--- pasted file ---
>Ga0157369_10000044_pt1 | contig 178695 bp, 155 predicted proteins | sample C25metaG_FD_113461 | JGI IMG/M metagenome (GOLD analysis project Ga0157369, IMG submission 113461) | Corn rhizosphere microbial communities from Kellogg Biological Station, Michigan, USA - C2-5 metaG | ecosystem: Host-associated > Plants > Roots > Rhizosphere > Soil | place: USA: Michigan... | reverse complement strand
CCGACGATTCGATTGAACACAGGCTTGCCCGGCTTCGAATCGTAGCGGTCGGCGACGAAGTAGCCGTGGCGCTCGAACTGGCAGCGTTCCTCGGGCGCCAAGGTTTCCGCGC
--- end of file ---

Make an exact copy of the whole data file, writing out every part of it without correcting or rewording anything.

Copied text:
>Ga0157369_10000044_pt1 | contig 178695 bp, 155 predicted proteins | sample C25metaG_FD_113461 | JGI IMG/M metagenome (GOLD analysis project Ga0157369, IMG submission 113461) | Corn rhizosphere microbial communities from Kellogg Biological Station, Michigan, USA - C2-5 metaG | ecosystem: Host-associated > Plants > Roots > Rhizosphere > Soil | place: USA: Michigan... | reverse complement strand
CCGACGATTCGATTGAACACAGGCTTGCCCGGCTTCGAATCGTAGCGGTCGGCGACGAAGTAGCCGTGGCGCTCGAACTGGCAGCGTTCCTCGGGCGCCAAGGTTTCCGCGC